While everyone fixates on the U.S. election, developments in the world economy threaten to create problems for the next president and, possibly, trigger a major financial crisis. A little-noticed study by the International Monetary Fund (IMF) delivers the bad news.

Queen Elizabeth Gives Orders to Hillary
Editorial Board, The Wall Street Journal

As Hillary Clinton expands her lead in the polls, Democrats are angling to influence her choices for policy-making jobs. Witness Elizabeth Warren’s extraordinary demand on Friday that President Obama demote Mary Jo White as chair of the Securities and Exchange Commission.

O’Connor: For Trump, ‘CFPB’ is the real dirty word
Brian J. O’Connor, The Detroit News

Leaving aside other things that might be snatched away if the Raging Pumpkin of Doom becomes president, let’s turn our attention to the Consumer Finance Protection Bureau. The CFPB is the cop on the personal finance beat and just busted Wells Fargo for bilking customers holding nearly 1 million accounts out of at least $2.5 million.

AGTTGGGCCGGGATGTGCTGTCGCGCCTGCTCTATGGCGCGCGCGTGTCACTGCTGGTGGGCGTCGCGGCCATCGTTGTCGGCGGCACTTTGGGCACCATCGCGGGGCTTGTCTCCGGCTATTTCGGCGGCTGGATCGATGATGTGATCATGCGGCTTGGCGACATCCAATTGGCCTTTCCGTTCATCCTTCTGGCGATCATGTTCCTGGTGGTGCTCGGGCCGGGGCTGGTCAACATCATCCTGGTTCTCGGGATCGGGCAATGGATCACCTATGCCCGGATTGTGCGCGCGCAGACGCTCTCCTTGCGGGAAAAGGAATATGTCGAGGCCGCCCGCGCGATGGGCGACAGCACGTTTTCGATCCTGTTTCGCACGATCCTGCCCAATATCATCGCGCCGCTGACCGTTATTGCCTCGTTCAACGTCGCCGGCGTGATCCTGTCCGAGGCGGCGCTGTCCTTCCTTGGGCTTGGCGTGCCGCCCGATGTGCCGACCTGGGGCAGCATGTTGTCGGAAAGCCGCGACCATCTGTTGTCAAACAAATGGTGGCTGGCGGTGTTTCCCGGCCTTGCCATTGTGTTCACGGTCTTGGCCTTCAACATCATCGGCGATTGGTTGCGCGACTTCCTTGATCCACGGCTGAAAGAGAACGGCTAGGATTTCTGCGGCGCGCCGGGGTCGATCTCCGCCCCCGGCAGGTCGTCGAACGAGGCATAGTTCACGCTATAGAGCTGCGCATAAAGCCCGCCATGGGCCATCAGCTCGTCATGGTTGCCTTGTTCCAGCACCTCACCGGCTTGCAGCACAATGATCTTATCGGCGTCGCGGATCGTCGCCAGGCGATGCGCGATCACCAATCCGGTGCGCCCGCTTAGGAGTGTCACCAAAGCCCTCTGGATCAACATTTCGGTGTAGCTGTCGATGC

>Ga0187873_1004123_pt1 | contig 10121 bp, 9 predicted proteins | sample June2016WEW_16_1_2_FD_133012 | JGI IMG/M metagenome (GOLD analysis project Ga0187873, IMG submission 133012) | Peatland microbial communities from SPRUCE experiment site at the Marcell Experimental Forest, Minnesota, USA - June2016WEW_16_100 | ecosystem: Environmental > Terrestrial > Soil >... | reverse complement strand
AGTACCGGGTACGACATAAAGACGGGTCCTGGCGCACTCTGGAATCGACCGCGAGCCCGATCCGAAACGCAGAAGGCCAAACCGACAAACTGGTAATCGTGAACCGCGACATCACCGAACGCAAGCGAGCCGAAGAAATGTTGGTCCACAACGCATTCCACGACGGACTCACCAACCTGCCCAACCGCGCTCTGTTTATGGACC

Community Banks Under Siege By Dodd-Frank
Johnathan Sargent, Americans for Tax Reform

Regulations imposed by Dodd-Frank have crippled America’s community banks. In the years following its passage, the financial services industry has witnessed a steady decline in the number of community banks operating in America. As these banks disappear, so does the valuable services that they provide communities and small businesses every day.

Research Reports, Issue Briefs & Case Studies

Minimum Payments and Debt Paydown in Consumer Credit Cards
Benjamin J. Keys and Jialan Wang, The National Bureau of Economic Research

Using a dataset covering one quarter of the U.S. general-purpose credit card market, we document that 29% of accounts regularly make payments at or near the minimum payment. We exploit changes in issuers’ minimum payment formulas to distinguish between liquidity constraints and anchoring as explanations for the prevalence of near-minimum payments.